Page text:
Sam Dockiewicz says he’s visited the Military Aviation Museum on Princess Anne Road six times.
That’s unusual, according to museum director Mike Potter, who explained to Dockiewicz and his fifth-grade peers from Creeds Elementary that most residents don’t even know the museum exists.
“People come from all over the world to see this place. They plan their vacations to see this museum and all the treasures we have,” said Potter, noting TripAdvisor’s top rating of the museum as must-see for the city’s visitors. “But 90 percent, 9 out of 10, of the people who live Virginia Beach don’t have a clue that we’re even here.”
“So, we’ve got a challenge,” continued Potter. “We think this place is pretty special, and we need to figure out how to reach young people just like you. We need to understand how you process things, how you take in messages, and what kinds of messages you hear most clearly so we can get out there and make other people understand just how special this place is. We need consultants.”
And just like that, on Dockiewicz’s seventh visit to the Military Aviation Museum, he and his classmates became official advisers to the museum.
After a few ceremonial photos and signing of an official partnership agreement, the students got right to work. They won’t present their ideas for marketing and student learning experiences to the museum’s board of directors until April, but none of them wanted to waste any time.
Walking wide-eyed with iPads, the newly-appointed advisers toured the museum’s aircraft hangers with docents, taking notes and photos for research. The official adviser t-shirts they received permit them and a parent to visit the museum free of charge to continue researching as needed.
They captured photos of plane wings and nose cones.
They peeked in open bomb bay doors and peered in cockpit windows.
They marveled at ammunition and asked about aircraft insignia.
Only 20 minutes into its tour, one group was already brimming with ideas on how to help the museum with its marketing problem. They rattled them off to principal Casey Conger on their way to the next hanger, adding to one another’s ideas as they walked.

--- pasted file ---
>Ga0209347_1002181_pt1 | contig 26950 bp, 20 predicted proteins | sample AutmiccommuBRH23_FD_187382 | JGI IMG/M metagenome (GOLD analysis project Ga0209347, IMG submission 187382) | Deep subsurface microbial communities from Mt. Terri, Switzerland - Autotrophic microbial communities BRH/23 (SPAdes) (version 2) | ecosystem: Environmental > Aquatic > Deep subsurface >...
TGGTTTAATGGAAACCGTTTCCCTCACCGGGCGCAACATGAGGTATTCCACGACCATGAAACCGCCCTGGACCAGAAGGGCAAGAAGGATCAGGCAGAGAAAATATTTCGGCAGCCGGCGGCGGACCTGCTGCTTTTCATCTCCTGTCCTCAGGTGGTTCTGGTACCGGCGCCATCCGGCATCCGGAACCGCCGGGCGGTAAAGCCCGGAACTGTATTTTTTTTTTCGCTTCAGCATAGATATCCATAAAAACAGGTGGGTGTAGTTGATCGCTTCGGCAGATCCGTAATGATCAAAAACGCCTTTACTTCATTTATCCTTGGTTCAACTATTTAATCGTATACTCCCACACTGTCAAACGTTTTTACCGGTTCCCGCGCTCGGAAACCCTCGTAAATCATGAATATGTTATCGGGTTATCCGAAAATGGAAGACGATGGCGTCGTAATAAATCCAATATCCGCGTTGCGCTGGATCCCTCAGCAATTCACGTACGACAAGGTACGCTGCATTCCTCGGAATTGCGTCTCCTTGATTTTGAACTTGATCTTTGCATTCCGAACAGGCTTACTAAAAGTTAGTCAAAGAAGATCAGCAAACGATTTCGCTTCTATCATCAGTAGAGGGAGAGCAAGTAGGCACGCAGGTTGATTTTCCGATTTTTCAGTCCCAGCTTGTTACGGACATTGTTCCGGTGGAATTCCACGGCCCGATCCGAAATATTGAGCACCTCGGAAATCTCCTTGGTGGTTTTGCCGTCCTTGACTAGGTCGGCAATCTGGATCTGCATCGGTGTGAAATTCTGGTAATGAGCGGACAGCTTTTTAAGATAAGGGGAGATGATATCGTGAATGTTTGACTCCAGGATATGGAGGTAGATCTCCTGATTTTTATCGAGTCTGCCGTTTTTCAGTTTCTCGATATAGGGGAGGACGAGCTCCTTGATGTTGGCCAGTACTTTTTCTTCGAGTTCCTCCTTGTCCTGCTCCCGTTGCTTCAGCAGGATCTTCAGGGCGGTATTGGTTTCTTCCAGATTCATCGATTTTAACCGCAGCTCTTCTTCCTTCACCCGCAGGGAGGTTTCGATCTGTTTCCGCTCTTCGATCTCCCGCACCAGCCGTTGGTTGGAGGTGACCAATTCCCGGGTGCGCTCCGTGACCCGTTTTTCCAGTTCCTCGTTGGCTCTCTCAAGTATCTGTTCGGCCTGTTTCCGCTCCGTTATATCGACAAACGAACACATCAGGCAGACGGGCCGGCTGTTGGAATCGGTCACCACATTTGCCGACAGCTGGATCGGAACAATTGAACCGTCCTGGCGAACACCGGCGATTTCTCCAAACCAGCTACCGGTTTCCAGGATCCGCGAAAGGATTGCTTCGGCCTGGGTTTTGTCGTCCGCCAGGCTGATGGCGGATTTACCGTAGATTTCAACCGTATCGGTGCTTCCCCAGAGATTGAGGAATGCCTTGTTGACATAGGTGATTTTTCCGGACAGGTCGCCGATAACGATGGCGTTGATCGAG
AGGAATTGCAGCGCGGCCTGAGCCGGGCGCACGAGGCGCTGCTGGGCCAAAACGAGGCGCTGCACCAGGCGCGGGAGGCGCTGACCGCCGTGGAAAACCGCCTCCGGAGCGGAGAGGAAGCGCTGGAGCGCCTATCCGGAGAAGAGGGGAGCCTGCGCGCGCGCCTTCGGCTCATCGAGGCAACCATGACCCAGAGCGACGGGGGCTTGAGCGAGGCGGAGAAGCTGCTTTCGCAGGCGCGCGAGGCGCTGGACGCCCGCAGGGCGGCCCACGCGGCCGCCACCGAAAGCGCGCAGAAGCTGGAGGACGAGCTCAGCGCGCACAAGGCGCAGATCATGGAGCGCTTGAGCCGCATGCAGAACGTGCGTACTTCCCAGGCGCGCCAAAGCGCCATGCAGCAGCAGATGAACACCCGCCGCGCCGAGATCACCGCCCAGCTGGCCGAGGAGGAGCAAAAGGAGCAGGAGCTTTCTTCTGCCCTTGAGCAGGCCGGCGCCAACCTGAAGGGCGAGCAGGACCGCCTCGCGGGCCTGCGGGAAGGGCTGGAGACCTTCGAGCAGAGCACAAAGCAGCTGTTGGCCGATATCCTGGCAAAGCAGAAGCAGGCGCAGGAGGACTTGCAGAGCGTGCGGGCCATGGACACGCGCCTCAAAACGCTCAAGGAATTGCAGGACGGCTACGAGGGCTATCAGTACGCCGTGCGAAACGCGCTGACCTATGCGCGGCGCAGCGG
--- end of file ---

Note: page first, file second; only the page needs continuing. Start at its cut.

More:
-They need a Twitter account.
-We need to tell people to come when Santa visits.
-And we can take video of him flying in.
-We can post pictures of all the different planes.
-And share facts about them.
-Like, a red star on a plane meant it was Russian and a white star meant it was American.
-Yeah, and we can tell them that most of the planes here still fly.
-Even though some are almost 100 years old.
-One plane flew nonstop.
-Its wings were full of gas!
-And one has an oven in it.
“An oven? I’m not cooking while I’m flying,” countered Conger. “I already cook too much on land.”
“Well,” the student responded, “you gotta eat.”
Fifth-grader Autumn Gregory thinks the museum should set up a learning station where students can sort through smaller plane parts and build their own aircraft. She is quick to add that the museum can then Tweet photos of the new creations.
Gregory and her classmates will have such an opportunity when they return to the museum at the end of the month for a design challenge. They will apply lessons learned about force and motion to build their own planes and test them on the museum’s runway Oct. 30.
After their tours, the students gathered for a closing session, reviewing their photos and sharing cat-and-mouse videos.
“What do you say kids, can we do this?” Conger added. “Yes we can! Just like Rosie the Riveter said.”
Seven-time museum visitor Dockiewicz agreed and looks forward to helping spread the word.
“We saw some of the rarest planes in the world today, and we learned about some of their battle techniques,” he said. “I think some kids would just think it’s really cool seeing planes that still fly that flew 50 to 100 years ago.”